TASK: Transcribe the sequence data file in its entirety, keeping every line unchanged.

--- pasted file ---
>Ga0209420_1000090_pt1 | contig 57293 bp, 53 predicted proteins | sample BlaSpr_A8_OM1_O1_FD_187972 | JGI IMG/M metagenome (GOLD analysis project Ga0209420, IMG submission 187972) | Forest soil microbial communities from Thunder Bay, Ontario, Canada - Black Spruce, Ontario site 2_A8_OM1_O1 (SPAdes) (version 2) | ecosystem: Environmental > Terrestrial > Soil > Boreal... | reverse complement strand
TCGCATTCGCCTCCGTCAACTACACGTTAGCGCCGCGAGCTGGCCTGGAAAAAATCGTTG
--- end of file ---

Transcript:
>Ga0209420_1000090_pt1 | contig 57293 bp, 53 predicted proteins | sample BlaSpr_A8_OM1_O1_FD_187972 | JGI IMG/M metagenome (GOLD analysis project Ga0209420, IMG submission 187972) | Forest soil microbial communities from Thunder Bay, Ontario, Canada - Black Spruce, Ontario site 2_A8_OM1_O1 (SPAdes) (version 2) | ecosystem: Environmental > Terrestrial > Soil > Boreal... | reverse complement strand
TCGCATTCGCCTCCGTCAACTACACGTTAGCGCCGCGAGCTGGCCTGGAAAAAATCGTTG